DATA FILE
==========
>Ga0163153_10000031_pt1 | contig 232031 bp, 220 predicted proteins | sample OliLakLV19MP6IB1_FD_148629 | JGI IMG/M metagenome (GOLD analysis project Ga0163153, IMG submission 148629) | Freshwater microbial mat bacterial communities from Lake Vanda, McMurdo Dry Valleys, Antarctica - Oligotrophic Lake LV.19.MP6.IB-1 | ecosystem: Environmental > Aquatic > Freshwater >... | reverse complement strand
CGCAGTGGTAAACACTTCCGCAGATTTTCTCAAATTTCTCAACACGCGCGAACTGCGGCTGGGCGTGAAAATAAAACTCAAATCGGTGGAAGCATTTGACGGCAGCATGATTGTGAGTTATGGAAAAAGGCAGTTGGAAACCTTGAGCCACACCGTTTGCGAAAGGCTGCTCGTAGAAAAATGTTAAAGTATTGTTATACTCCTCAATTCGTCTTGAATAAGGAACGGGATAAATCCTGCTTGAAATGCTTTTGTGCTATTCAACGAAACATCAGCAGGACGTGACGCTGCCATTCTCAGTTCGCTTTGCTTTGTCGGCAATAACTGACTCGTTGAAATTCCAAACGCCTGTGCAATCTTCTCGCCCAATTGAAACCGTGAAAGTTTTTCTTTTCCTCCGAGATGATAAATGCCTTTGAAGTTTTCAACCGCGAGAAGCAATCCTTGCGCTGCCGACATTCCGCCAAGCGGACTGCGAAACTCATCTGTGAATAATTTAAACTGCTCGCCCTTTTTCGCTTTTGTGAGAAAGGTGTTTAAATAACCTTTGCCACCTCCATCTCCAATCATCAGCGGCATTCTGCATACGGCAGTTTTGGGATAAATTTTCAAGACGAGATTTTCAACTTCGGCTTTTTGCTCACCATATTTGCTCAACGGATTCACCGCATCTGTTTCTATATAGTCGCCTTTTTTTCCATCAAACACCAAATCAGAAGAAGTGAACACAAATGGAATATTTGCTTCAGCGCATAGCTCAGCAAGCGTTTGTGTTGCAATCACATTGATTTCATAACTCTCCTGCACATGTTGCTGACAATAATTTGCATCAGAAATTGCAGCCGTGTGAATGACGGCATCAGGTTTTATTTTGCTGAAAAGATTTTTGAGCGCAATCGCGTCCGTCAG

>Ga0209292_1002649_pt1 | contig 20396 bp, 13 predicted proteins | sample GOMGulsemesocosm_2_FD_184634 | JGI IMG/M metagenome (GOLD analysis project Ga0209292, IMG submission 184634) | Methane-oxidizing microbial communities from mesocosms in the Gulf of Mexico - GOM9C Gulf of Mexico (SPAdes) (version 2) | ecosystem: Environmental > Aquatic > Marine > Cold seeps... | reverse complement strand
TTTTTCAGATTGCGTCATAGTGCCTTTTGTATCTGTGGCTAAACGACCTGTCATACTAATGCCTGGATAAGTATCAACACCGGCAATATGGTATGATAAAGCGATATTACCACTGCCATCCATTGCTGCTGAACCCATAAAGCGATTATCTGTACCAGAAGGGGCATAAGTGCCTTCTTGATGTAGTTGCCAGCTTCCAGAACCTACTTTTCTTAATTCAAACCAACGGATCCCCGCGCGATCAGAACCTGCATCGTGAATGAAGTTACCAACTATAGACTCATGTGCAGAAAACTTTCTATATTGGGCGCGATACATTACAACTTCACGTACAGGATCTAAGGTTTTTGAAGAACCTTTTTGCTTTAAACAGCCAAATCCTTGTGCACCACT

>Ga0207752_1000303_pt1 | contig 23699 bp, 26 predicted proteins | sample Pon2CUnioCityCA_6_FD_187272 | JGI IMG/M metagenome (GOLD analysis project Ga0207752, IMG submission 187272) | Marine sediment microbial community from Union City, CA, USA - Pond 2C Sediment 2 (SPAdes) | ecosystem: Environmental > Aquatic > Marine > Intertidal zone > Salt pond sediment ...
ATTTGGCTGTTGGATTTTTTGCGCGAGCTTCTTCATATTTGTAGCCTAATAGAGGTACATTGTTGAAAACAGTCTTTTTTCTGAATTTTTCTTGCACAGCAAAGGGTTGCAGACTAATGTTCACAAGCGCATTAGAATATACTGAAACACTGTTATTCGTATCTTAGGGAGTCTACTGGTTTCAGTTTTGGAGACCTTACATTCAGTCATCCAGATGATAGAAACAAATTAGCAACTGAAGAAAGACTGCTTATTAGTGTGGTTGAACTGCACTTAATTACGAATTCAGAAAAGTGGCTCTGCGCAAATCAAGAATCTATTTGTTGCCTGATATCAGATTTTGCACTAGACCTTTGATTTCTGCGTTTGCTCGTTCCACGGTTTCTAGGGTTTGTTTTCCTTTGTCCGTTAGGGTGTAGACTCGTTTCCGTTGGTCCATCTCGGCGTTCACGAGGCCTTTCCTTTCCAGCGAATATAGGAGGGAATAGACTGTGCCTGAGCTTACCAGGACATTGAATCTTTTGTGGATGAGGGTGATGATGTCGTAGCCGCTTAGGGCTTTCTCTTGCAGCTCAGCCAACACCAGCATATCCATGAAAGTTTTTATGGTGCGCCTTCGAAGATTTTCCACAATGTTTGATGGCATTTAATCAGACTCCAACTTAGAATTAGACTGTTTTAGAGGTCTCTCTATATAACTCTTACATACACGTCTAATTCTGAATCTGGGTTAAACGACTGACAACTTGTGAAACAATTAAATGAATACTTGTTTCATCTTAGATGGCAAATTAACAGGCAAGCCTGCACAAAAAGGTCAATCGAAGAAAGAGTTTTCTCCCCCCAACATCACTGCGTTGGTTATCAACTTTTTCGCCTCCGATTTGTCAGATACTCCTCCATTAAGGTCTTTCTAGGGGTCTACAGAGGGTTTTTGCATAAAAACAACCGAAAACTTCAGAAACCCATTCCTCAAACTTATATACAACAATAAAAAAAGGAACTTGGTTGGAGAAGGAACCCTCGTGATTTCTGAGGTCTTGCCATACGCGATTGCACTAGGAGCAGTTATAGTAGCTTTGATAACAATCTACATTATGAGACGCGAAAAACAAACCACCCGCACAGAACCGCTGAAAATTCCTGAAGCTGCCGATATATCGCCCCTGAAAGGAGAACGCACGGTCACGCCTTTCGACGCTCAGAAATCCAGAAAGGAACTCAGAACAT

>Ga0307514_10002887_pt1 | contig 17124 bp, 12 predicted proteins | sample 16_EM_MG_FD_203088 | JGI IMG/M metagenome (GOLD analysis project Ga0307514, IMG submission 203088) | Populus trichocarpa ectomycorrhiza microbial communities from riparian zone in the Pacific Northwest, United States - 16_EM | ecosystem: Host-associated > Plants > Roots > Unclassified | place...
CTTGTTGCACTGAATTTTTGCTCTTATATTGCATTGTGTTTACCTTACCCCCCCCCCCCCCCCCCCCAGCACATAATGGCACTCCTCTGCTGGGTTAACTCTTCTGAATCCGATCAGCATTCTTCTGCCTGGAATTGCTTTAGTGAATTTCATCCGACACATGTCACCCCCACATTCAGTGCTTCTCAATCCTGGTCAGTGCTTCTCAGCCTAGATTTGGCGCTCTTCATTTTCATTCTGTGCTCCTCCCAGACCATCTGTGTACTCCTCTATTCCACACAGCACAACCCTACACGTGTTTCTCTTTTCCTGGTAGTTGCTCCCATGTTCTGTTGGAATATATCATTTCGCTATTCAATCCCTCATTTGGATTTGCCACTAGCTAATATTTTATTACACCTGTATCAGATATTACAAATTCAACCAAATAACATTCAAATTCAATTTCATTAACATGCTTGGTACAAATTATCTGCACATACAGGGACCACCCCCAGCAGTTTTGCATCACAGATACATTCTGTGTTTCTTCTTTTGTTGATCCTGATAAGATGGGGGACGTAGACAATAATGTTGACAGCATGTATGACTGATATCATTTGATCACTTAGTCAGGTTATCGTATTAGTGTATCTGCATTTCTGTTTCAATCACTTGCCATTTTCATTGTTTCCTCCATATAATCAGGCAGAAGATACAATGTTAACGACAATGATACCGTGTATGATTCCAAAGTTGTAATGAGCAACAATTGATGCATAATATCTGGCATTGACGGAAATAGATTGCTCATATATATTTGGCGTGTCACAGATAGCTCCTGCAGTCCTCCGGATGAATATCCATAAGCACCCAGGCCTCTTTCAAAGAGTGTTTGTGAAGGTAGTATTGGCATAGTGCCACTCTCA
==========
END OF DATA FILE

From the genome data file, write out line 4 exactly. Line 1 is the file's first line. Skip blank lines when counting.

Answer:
TTTTTCAGATTGCGTCATAGTGCCTTTTGTATCTGTGGCTAAACGACCTGTCATACTAATGCCTGGATAAGTATCAACACCGGCAATATGGTATGATAAAGCGATATTACCACTGCCATCCATTGCTGCTGAACCCATAAAGCGATTATCTGTACCAGAAGGGGCATAAGTGCCTTCTTGATGTAGTTGCCAGCTTCCAGAACCTACTTTTCTTAATTCAAACCAACGGATCCCCGCGCGATCAGAACCTGCATCGTGAATGAAGTTACCAACTATAGACTCATGTGCAGAAAACTTTCTATATTGGGCGCGATACATTACAACTTCACGTACAGGATCTAAGGTTTTTGAAGAACCTTTTTGCTTTAAACAGCCAAATCCTTGTGCACCACT